5.2 Cifar10
The published models that achieve stateoftheart performance on CIFAR10 and CIFAR100 do not make use of a holdout validation set. Instead, they use the additional examples as additional training data. In order to reproduce similar test error results, the same principle was applied to this experimental run.
A very efficient model of all convolutional networks has been proposed, with stateoftheart results on the CIFAR10 dataset, which replaces the maxpooling with an additional convolution with stride , and does not use a fullyconnected layer after the convolutions [springenberg2014striving]. Instead, there are further convolutions to reduce the dimensionality of the output, until it is possible to perform Global Average Pooling. We based our larger model on this architecture, but in order to make the computations feasible for an Ensemble we had to modify it slightly. The final structure of the network is as follows:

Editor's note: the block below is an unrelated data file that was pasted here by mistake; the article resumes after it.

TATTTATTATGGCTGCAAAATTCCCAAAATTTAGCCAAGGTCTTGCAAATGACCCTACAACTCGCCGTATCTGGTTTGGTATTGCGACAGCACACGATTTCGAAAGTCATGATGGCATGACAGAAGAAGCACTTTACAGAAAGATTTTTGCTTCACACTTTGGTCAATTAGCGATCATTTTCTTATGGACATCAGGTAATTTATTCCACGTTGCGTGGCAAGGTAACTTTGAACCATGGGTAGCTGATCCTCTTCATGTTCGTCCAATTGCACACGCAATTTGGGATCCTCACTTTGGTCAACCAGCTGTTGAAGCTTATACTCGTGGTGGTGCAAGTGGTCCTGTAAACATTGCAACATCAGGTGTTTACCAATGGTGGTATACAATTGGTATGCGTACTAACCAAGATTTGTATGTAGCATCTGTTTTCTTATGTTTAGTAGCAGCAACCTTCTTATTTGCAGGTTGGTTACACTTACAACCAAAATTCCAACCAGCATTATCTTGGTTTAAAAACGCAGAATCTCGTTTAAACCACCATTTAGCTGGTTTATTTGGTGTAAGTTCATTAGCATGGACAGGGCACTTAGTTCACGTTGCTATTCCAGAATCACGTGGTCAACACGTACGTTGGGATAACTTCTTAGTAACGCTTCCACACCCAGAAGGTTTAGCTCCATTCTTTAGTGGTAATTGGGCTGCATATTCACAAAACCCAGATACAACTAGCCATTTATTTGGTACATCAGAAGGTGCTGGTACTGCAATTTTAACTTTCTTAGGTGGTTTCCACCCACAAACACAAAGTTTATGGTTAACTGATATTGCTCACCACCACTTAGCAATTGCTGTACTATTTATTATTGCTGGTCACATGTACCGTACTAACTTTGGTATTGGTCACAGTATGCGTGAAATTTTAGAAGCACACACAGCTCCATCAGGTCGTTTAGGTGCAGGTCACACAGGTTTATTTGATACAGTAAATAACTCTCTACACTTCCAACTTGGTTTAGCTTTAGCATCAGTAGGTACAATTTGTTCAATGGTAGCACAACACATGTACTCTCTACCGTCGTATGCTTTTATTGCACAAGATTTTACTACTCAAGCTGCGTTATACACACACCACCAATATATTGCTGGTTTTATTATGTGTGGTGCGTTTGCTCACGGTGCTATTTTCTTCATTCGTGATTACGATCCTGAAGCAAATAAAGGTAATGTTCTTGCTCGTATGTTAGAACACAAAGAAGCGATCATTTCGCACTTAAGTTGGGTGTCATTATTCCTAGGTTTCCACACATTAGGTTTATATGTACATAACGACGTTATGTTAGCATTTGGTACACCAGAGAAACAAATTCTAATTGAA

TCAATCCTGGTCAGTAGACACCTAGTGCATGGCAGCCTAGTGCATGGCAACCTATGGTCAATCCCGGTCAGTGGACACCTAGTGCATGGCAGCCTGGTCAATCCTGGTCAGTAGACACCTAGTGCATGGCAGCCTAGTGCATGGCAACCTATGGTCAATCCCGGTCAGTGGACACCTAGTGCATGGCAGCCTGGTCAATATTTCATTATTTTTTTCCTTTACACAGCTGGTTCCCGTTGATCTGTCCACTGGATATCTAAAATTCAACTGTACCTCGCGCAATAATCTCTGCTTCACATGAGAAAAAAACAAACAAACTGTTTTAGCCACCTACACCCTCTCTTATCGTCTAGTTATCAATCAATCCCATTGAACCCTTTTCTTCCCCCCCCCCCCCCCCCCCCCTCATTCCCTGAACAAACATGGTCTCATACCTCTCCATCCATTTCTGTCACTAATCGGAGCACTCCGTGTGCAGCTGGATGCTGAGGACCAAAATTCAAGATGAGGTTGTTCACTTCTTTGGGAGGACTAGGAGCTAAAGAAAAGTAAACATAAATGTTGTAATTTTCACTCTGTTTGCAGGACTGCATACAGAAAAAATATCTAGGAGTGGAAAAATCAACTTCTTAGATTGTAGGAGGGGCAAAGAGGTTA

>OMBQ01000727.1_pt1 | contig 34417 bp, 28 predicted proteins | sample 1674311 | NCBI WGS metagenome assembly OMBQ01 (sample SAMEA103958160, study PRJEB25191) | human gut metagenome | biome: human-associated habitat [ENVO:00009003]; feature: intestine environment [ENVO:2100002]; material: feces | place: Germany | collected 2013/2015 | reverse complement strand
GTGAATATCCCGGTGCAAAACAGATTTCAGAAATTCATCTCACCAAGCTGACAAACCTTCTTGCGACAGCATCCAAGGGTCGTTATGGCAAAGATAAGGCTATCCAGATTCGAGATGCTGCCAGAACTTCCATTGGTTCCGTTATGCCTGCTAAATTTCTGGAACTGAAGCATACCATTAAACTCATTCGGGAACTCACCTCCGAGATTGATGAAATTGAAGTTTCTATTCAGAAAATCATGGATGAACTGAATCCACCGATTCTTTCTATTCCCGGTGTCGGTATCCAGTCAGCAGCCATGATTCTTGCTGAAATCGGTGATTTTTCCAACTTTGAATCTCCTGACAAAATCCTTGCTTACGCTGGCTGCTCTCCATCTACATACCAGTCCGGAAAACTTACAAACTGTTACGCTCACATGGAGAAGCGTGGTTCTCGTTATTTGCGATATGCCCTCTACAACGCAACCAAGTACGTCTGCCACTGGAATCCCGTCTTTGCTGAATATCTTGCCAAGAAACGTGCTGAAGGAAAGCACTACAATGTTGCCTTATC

An input layer of nodes, with no dropout

convolutions, with dropout

convolutions, with dropout

convolutions, with a stride length of

convolutions, with dropout

convolutions, with dropout

convolutions, with a stride length of

convolutions, with dropout

convolutions, with dropout

convolutions, with a stride length of

maxpooling

A fully connected layer of nodes, with dropout

a Softmax layer with outputs (one for each class)
This network has million weights and is considerably harder to train than the one in the original experiment. The results are reported in Table 5, including training time and a comparison with vanilla AdaBoost.